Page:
My own delving into the fun and flavor of 80s/90s action cinema makes me giddily open to really cool stuff like this.
I mean, “Man, I can seriously dig it!”
Take back the streets in this action-packed “rules-lite” tabletop RPG inspired by everyone’s favorite 1970s crime TV shows!
When Joe Sharkey woke up, it was to a world turned black and stifling hot. There was something over his head. A pillowcase, maybe? His mind raced to make sense of his surroundings. He was lying on a floor, cold, rough concrete underneath him. Thick ropes were knotted tightly around his wrists and ankles. Wherever he was, it was obvious he wouldn’t be leaving anytime soon…if at all.
As the pounding in his ears lessened, he could hear low whispers nearby. He wasn’t alone. Sharkey cleared his throat. “Somebody wanna get this thing off me?” he rasped.
The sound of heels on concrete. A blinding light as the covering was yanked from his face. Even before his eyes adjusted, he knew it was her; the smell of her perfume was unmistakable.
“Well, well, Detective Sharkey,” Jasmine Kinkaid all but purred. “You don’t look so hot.”
He was in a warehouse. Jasmine, as severe as she was beautiful, towered over him, a handful of hired goons nearby, ready to rush to their boss’s side if needed. Sharkey ignored them and focused on Jasmine. He laughed. “A guy can’t be expected to look his best after getting worked over by your thugs, Jasmine. Y’know, if you wanted to get me alone, you could’ve just asked.”
“Those diamonds are mine, Sharkey. You should’ve stayed away from this case.”
“My captain’s probably gonna say the same thing at my funeral.” Play for time, he thought to himself. Just play for time and wait for backup.
As if reading his thoughts, Jasmine sighed audibly. “Your partner isn’t coming for you. My boys have already taken care of Detective Carter.” Her “boys” smiled at one another, nodding their mutual appreciation for one another’s handiwork.
Just then, Brock Carter’s metallic blue Challenger crashed through the warehouse’s corrugated metal doors amid a cacophony of twisted steel and squealing tires.
“Yeah, I don’t know about that,” Sharkey said, grinning.
URBAN KNIGHTS is a roleplaying game set in an action-packed world inspired by 1970s cop and detective television shows. It’s a “rules lite” game, which means that it has very few mechanics to master. URBAN KNIGHTS is a stripped-down, minimalist RPG designed to capture the gonzo action and bad one-liners of a very distinctive genre, and the mechanics of the game are as simple as the pleasures of the genre itself, engineered to facilitate over-the-top action with a minimum of muss and fuss. All you need to play are these rules, a handful of six-sided dice, poker chips or other counters, and a few friends (the game plays best with 2-4 players and a GM). A classic funk playlist is probably a good idea, too.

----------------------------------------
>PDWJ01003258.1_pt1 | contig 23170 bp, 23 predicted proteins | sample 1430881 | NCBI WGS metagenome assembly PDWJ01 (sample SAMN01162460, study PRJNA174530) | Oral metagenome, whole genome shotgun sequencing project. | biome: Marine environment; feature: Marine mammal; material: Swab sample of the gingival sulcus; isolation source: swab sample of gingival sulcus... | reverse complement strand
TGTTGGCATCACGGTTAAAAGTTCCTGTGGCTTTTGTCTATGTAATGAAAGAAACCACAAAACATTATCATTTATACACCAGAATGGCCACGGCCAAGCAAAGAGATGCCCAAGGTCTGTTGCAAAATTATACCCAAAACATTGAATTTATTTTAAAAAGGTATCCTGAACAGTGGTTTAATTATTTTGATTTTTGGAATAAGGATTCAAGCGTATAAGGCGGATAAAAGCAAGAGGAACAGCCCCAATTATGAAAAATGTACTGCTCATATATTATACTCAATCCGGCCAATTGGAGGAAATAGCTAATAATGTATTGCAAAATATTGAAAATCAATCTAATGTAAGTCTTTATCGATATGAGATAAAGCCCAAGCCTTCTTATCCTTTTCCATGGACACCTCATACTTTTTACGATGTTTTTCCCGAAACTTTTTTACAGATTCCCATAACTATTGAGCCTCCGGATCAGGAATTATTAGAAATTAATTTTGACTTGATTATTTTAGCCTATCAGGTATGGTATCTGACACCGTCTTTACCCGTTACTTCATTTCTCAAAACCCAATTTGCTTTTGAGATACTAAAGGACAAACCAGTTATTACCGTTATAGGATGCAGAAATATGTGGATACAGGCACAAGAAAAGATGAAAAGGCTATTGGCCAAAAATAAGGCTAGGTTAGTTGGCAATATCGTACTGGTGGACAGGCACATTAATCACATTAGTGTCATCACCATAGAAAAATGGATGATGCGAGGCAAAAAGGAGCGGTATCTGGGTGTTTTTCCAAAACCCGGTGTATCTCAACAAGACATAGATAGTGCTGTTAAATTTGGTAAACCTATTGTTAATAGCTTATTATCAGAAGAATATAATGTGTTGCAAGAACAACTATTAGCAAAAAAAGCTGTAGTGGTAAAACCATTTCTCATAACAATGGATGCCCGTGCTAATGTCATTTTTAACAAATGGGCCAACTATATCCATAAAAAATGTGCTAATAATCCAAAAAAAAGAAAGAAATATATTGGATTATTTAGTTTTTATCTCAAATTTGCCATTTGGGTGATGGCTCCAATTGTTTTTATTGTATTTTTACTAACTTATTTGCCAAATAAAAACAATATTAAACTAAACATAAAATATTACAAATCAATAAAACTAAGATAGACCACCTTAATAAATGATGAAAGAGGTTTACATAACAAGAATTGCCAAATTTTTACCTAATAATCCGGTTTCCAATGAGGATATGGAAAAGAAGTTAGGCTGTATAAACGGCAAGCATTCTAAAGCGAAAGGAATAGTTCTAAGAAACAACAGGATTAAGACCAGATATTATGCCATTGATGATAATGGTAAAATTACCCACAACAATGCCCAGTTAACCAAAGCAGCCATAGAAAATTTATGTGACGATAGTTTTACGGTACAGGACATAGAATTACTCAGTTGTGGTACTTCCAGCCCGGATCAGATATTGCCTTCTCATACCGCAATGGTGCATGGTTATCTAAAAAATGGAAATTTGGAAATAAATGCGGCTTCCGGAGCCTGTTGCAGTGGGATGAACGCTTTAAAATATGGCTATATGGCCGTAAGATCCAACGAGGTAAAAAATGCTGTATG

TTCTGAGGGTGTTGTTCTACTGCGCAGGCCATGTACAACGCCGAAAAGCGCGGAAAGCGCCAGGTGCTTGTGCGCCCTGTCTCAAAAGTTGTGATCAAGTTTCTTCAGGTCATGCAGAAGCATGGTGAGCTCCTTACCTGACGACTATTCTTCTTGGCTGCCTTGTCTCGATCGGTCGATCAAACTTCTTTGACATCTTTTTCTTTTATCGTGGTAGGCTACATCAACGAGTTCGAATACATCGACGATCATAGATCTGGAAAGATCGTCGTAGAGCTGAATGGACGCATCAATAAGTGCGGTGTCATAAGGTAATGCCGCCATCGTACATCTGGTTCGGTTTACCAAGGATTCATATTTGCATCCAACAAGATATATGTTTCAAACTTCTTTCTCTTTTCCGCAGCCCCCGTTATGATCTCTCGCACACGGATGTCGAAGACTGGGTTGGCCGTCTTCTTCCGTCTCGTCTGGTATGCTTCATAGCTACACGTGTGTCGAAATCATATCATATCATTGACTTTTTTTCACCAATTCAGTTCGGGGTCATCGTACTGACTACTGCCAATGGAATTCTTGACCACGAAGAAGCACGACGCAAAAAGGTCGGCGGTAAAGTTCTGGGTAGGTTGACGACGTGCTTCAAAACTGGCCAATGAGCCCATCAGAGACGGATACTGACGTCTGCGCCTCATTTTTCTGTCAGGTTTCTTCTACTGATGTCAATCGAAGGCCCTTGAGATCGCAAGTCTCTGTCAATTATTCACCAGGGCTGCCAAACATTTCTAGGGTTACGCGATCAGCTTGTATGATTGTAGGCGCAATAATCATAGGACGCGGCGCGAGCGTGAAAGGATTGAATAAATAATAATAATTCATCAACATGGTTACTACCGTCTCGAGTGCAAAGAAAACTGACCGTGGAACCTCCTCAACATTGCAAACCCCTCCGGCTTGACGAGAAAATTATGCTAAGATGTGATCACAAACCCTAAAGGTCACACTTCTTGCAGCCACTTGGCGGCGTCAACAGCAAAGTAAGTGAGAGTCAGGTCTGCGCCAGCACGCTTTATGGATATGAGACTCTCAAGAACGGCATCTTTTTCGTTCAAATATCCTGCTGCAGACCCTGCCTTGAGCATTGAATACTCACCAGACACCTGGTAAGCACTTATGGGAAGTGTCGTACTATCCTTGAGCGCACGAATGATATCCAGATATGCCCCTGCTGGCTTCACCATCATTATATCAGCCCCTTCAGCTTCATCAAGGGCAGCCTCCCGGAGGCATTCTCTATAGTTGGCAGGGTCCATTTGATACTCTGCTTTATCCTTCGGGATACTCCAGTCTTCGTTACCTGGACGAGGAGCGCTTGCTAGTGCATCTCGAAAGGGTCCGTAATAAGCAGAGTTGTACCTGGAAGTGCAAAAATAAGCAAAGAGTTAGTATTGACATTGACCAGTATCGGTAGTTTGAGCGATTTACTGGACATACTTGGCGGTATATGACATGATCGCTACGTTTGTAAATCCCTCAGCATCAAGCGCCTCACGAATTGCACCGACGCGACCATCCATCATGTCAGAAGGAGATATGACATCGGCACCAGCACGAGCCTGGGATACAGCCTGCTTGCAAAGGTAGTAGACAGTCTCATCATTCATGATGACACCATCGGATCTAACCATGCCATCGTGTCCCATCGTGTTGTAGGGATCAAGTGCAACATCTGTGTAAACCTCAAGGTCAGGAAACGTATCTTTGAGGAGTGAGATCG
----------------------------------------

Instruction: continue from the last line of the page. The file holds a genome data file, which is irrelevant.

Now, to be totally honest, URBAN KNIGHTS isn’t a 100% “accurate” emulation of 1970s crime shows. Instead, it emulates how we remember such shows—how we still picture them in our imaginations—and how cool they could’ve been had they not been hampered by tight shooting schedules, limited budgets, and network censors. URBAN KNIGHTS is an awestruck kid’s perception of these shows filtered through years of memory and translated into a tabletop roleplaying game. The game certainly evokes the style of 1970s crime shows, but in the game, the action is bigger and bolder, the stunts more frequent and more fantastic, and the one-liners…well OK, the one-liners are pretty much the same.
Basically, URBAN KNIGHTS is completely awesome, and you know you want to play it.
THE BASIC MECHANICS
URBAN KNIGHTS is rules-lite, so it’s easy to learn and play. At the heart of the game’s mechanics is a simple task resolution system based on rolling a pool of six-sided dice and counting the number of fives and sixes rolled. Each five or six is a success; match or exceed the required number of successes, and your action succeeds. Roll too few successes, and your action fails. It’s as simple as that! There are some other variables to consider, of course–mostly situational modifiers–but those are the basics.
The dice do more than determine successes and failures. Along with every dice pool, players roll the Hassle die. If a one turns up on the Hassle die, it adds plot-thickening complications to the scenario! This can add nuance and depth to the players’ successes and additional challenges to their failures.
Don’t think that players are totally at the mercy of the dice, though. They have pools of Luck they can use to front-load an action’s chances for success, or to take some control over the narrative. The game allows players a great deal of freedom in interpreting character traits during play, too, empowering creative players to stack bonuses to their advantage as long as they can justify it all in narrative terms.
The rules will feel intuitive and comfortably familiar to most veteran gamers, yet are simple enough to enable first-time roleplayers to dive right in with the vets and start bustin’ some perps.